Bismarck’s system of defensive alliances reached its high watermark with the conclusion of the Reinsurance Treaty with Russia of 1887. Once the Treaty was allowed to lapse, in 1890, the alliance between Germany and Austria-Hungary could no longer safely be regarded by Russia as in no circumstances being directed against herself. In accordance with the advice tendered to his king by an Indian philosopher nearly two thousand years ago, the Russian reaction was inevitable: “The enemy of your enemy is your friend.” Thus, in spite of the misgivings of republican and liberal Frenchmen over an alignment with the Czarist autocracy and of corresponding ideological qualms on the part of the rulers of Russia, the rapprochement between France and Russia and the alliance between both countries was a foregone conclusion. The German-Austrian alliance had produced its counter-alliance. Quite naturally. each side began to look round for additional allies, and states not yet finally committed to one or the other camp uneasily sat on the fence and, in this way, only increased the general uncertainty and distrust. Thus, in a state system which was composed of more than two states and which was already sufficiently closely integrated for no one state to be able to ignore such alignments, alliances and counter-alliances inevitably led to a balance of power. In such an atmosphere, and by the impetus of a general armament race, unavoidable in such a system, a major conflagration sooner or later became a certainty. The object of diplomacy was no longer to preserve peace, but, at the best, to postpone war, and to manoeuvre one’s own country into the best possible tactical position in the storm to come.
The relations of states on such a footing with each other mav be described as a system of power politics. Scientifically used, the term signifies the typical forms of the behaviour of groups within a society as distinct from a community. Secondly, it implies that the relations between these groups are based on two fundamental assumptions: each group is not merely a means to an end, but an end in itself; and. at least for purposes of self-preservation, any measures required to achieve this object are justified. Thirdly, it means that the hierarchy between groups within such a system is measured by their political, economic, and military strength; that is to say, their weight in any potential or actual conflict.
In order to understand the origins and growth of world power politics, it is necessary to be aware of the three most powerful agencies behind the formation of this system. In constant interaction between each other, the trends towards disintegration, expansion, and centralization have produced our world society.
Whatever the shortcomings of the Middle Ages may have been, during that period Europe formed a commonwealth, based on common Christian values, on a common philosophical and scientific outlook, on a common code of honour, on a common architecture, and, amongst the educated, even on a common language. Under the combined onslaught of the disruptive spiritual, social, and economic forces of the Renascence, the medieval system succumbed. The absolutist states of Europe, fragments of the pyramidal structure of the medieval community, provided one of the few rallying points which were left. Internecine struggles among them and a period of apparent chaos brought to the surface those amongst the Leviathans who, by reason of power, geographical position, and shrewdness of their rulers, were best fitted to weather the turmoil of an age of revolution and transition.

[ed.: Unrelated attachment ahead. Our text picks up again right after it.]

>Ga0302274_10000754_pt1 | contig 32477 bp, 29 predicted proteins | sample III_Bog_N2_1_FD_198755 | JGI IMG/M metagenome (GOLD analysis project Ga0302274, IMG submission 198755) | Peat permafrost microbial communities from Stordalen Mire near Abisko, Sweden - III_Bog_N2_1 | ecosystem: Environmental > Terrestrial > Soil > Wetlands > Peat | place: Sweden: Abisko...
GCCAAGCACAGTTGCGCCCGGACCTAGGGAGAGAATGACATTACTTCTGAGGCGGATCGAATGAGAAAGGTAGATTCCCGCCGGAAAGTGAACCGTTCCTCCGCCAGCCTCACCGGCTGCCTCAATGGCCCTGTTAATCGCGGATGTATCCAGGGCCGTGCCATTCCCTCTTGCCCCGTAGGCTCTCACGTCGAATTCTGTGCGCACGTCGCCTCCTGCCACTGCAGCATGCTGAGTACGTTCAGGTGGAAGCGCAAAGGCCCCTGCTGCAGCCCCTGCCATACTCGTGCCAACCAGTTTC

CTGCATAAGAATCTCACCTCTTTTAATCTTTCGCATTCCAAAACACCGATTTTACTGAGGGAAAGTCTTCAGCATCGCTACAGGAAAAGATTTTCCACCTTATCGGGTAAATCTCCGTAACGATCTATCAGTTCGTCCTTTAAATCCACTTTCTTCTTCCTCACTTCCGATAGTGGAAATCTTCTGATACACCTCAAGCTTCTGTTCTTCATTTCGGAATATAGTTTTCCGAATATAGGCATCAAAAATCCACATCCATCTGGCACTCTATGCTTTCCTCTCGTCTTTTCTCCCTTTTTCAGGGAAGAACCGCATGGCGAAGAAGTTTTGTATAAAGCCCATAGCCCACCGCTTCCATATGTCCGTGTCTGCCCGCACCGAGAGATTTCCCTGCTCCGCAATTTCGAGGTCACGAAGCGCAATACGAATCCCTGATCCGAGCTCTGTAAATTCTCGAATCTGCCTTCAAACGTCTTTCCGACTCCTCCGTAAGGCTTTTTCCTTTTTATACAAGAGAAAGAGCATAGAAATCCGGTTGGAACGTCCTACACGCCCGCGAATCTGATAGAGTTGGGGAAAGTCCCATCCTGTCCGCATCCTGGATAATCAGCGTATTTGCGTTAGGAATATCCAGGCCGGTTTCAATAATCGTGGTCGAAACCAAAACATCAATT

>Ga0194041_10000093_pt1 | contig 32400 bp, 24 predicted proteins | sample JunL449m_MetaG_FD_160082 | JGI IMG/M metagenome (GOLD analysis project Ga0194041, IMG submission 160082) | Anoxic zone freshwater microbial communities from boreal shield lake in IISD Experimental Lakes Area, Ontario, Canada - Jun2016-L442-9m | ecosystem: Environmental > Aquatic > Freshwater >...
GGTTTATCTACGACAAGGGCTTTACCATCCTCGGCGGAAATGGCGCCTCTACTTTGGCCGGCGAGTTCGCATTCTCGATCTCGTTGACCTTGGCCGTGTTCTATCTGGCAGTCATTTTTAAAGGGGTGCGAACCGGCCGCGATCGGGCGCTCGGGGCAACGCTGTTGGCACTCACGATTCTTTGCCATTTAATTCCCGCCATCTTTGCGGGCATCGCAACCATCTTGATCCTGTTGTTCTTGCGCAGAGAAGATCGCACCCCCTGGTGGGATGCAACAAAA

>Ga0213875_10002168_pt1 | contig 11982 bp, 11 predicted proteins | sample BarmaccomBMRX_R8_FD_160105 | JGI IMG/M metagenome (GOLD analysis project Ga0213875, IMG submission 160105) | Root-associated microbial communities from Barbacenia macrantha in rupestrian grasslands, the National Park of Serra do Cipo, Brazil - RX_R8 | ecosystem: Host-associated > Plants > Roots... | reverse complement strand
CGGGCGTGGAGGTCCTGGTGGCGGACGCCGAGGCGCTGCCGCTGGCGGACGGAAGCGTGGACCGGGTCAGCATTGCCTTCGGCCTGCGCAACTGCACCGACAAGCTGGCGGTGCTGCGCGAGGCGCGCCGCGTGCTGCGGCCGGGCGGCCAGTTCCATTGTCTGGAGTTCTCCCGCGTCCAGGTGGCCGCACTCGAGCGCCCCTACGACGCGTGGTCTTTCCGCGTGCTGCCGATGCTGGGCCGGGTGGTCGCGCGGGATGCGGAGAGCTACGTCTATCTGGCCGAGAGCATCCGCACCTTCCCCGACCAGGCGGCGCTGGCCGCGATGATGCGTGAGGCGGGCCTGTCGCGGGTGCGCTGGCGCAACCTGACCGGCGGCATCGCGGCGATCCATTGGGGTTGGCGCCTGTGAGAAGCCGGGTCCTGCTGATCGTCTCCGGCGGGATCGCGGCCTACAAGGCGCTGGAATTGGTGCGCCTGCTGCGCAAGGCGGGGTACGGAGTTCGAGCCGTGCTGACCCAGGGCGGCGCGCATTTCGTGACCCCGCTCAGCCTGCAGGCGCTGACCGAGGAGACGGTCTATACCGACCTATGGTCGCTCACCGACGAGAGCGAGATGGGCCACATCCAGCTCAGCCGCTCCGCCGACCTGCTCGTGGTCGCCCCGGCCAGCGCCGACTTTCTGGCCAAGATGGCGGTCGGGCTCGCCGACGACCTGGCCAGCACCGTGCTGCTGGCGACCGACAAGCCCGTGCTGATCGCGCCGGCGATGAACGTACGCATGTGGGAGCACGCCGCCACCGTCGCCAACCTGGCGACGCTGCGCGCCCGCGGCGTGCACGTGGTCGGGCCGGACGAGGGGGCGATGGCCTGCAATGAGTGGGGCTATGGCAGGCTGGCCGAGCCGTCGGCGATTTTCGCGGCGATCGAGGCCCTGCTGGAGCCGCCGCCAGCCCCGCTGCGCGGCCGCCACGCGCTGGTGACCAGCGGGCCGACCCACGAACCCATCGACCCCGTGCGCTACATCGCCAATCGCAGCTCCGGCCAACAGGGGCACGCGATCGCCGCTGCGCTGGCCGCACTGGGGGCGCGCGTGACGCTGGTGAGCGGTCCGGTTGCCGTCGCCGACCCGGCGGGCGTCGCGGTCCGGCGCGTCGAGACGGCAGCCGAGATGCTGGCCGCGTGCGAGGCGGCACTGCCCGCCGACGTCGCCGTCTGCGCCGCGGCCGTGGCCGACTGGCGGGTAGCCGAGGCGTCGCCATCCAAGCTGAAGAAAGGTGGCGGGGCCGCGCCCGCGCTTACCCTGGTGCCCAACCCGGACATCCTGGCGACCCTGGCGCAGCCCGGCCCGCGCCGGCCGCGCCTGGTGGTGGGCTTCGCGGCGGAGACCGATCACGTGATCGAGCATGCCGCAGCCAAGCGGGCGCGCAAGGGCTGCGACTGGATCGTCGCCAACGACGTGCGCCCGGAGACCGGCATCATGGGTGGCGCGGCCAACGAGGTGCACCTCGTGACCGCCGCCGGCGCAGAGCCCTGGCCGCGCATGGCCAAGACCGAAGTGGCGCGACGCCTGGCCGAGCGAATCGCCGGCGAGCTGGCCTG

The forces unloosed by tbe Renascence, however, were too vigorous and dynamic to allow themselves to be compressed within the compass of medieval Europe. The world was their field, and, in the process of the colonial and imperial expansion of the European powers, the European society of nations gradually engulfed the New World, Asia, and Africa. Though divided in their religious allegiances, the European states still shared a vast fund of values, cherished by Catholics and Protestants alike and ultimately derived both from Christianity and the rediscovery of antiquity. This tradition could be passed on to the newly discovered continents in which emigrants from Europe settled in considerable numbers. Yet though Europe was strong enough to open up and to subjugate other parts of the world, it could not force the rest of mankind to accept the Western way of life. At the most, the old civilizations of Asia were prepared to bide their time and, meanwhile, to study the means by which the West so successfully had defeated what they still considered to be their own superior ways of life. Thus, not much more than the overwhelming power of the Western states, the common technical devices of modern industry and finance and mutual commercial interests held together the emerging world society, ruled by the Western civilized nations, as, at least, they regarded themselves.